This view from the left Navigation Camera (Navcam) of NASA's Mars Rover Curiosity looks back at wheel tracks made during the first drive away from the last science target in the "Glenelg" area. The drive commenced a long trek toward the mission's long-term destination: Mount Sharp.
First Leg of Long Trek Toward Mount Sharp
This view from the left Navigation Camera (Navcam) of NASA's Mars Rover Curiosity looks back at wheel tracks made during the first drive away from the last science target in the "Glenelg" area. The drive commenced a long trek toward the mission's long-term destination: Mount Sharp. Curiosity drove 59 feet (18 meters) on the 324th Martian day, or sol, of the rover's work on Mars. It took this image that same sol, looking back toward the target sedimentary outcrop called "Shaler." Wheel tracks in the right foreground of the image were left by Curiosity's earlier passage through this area on its way toward Glenelg targets seven months earlier.
The trek to the entry point for lower layers of Mount Sharp, about 5 miles (8 kilometers) away, will take many months. While working at targets near Shaler in the "Glenelg" area during the first half of 2013, Curiosity found evidence of a past Martian environment with conditions favorable for microbial life. The mission's main destination remains the lower layers of Mount Sharp, where researchers anticipate finding evidence about how the ancient Martian environment changed and evolved.
Evidence About a Martian Streambed (Stereo)
This stereo view from NASA's Mars rover Curiosity shows a rock called "Link," which bears rounded pebbles that provide evidence about vigorous flow of water in a stream on ancient Mars. The scene appears three dimensional when viewed through red-blue glasses with the red lens on the left. The scale bar at lower right is 5 centimeters (2 inches).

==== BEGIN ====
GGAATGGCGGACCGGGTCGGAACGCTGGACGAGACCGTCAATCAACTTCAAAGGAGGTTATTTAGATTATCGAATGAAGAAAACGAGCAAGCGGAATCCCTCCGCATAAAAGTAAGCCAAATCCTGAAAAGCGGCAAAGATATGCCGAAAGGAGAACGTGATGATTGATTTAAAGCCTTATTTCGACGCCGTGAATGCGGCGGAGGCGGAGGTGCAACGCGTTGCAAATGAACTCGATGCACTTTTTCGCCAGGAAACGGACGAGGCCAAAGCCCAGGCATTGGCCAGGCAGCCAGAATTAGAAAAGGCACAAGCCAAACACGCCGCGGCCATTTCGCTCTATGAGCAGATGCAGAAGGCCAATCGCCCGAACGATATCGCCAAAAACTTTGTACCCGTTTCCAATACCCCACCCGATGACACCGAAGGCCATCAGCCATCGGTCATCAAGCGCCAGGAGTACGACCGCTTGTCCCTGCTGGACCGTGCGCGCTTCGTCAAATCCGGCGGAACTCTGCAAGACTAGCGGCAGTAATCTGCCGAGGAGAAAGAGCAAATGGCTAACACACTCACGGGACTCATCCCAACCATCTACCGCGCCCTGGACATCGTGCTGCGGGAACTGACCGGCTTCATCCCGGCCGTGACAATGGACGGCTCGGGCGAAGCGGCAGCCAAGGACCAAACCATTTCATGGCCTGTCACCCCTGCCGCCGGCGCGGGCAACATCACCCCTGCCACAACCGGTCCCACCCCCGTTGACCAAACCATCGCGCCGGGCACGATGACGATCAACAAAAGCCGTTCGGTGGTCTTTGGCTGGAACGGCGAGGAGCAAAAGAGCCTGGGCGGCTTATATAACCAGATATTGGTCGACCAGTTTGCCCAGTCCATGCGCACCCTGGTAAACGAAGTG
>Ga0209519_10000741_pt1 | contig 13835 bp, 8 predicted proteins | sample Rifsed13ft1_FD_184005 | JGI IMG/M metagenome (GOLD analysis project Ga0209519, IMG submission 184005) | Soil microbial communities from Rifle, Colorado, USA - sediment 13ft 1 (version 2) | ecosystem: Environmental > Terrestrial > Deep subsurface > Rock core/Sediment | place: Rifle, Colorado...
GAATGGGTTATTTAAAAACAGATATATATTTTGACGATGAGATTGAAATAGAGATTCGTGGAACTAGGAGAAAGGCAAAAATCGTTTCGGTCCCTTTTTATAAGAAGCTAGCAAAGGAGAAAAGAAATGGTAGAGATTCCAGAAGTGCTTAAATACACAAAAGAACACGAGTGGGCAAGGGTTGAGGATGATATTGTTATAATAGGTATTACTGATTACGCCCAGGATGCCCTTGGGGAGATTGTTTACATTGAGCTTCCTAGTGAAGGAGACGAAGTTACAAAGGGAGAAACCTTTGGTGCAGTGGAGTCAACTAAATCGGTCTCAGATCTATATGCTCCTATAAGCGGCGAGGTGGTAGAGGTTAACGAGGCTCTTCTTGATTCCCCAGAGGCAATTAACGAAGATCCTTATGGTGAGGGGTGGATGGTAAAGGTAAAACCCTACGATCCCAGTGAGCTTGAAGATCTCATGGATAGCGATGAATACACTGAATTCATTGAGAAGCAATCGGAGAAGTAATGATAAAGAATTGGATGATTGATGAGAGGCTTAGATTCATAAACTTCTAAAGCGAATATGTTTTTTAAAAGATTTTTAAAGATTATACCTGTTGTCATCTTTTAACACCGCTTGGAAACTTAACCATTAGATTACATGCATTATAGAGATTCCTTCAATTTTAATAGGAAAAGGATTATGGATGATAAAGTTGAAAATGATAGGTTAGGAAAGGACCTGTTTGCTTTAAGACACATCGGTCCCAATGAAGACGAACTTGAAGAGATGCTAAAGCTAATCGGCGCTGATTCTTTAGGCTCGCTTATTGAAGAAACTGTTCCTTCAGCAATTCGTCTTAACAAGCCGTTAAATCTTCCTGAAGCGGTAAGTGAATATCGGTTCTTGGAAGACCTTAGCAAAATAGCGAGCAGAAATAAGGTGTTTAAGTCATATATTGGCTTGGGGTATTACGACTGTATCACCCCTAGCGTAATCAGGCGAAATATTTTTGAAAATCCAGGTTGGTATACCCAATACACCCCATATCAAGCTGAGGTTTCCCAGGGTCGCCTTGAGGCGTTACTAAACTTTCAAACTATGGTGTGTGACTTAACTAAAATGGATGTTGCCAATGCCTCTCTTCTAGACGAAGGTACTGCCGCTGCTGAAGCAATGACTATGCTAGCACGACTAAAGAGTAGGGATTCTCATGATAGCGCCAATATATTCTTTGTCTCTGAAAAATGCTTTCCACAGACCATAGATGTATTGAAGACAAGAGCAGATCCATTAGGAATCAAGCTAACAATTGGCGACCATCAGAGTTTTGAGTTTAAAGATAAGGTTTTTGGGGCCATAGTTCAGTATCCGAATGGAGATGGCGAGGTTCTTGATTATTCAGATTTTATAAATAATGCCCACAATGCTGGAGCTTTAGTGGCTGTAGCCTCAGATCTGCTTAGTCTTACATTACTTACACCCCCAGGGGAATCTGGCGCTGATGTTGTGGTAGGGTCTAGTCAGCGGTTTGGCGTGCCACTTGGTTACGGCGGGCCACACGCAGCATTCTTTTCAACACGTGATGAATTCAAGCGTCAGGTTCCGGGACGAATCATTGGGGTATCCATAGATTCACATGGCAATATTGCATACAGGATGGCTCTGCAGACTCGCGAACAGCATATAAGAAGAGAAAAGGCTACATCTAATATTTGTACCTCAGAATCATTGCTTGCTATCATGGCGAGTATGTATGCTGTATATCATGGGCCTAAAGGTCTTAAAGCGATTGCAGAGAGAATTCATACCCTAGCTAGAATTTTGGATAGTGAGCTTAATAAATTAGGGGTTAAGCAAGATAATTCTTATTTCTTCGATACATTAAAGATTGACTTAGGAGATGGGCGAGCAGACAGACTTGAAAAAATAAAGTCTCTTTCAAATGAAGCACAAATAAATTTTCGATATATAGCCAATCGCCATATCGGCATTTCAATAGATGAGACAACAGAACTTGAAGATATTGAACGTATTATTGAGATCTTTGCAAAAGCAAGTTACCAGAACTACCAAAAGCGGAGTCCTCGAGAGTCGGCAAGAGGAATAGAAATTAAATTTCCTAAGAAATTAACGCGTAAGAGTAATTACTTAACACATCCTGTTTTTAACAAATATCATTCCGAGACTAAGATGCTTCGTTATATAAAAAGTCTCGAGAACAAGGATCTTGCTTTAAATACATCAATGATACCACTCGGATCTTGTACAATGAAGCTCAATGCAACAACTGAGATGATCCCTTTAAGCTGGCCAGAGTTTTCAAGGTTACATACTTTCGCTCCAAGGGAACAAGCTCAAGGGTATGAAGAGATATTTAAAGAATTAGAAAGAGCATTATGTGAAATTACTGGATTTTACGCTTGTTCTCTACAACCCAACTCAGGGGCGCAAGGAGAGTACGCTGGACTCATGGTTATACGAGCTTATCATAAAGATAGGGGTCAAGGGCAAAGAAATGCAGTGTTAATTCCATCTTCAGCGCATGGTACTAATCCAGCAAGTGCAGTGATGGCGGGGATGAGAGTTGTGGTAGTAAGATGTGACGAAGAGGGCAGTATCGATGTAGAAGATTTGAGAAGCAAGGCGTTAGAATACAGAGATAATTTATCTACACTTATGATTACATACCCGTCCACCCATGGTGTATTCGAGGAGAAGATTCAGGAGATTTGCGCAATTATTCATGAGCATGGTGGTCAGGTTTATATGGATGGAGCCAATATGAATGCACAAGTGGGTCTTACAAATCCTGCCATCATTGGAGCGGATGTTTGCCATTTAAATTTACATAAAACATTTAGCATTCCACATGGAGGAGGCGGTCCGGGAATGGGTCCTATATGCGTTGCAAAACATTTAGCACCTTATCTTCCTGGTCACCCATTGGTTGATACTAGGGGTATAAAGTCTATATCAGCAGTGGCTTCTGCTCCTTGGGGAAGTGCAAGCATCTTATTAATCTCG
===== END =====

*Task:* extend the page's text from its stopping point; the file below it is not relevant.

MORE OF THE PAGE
Link contains rounded gravel fragments, or clasts, up to a couple inches (few centimeters) in size, in a matrix of white material. Many gravel-sized rocks have eroded out of the outcrop onto the surface, particularly in the left portion of the frame. Water transport is the only process capable of producing the rounded shape of clasts of this size.
Curiosity's Mast Camera instrument (Mastcam) acquired component images of this scene on the 27th Martian day, or sol, of the mission (Sept. 2, 2012). The Mastcam has two cameras, a telephoto right eye (Mastcam 100) with a 100-millimeter-focal-length lens, and a moderately wide-angle left eye (Mastcam 34) with a 34-millimeter lens. This stereo image combines images from each eye.
The name Link is derived from a significant rock formation in the Northwest Territories of Canada, where there is also a lake with the same name.
Scientists enhanced the color in this version to show the Martian scene as it would appear under the lighting conditions we have on Earth, which helps in analyzing the terrain. A version closer to the raw color recorded by the camera on Mars (adjusted for stereo effect) is available as Figure 1.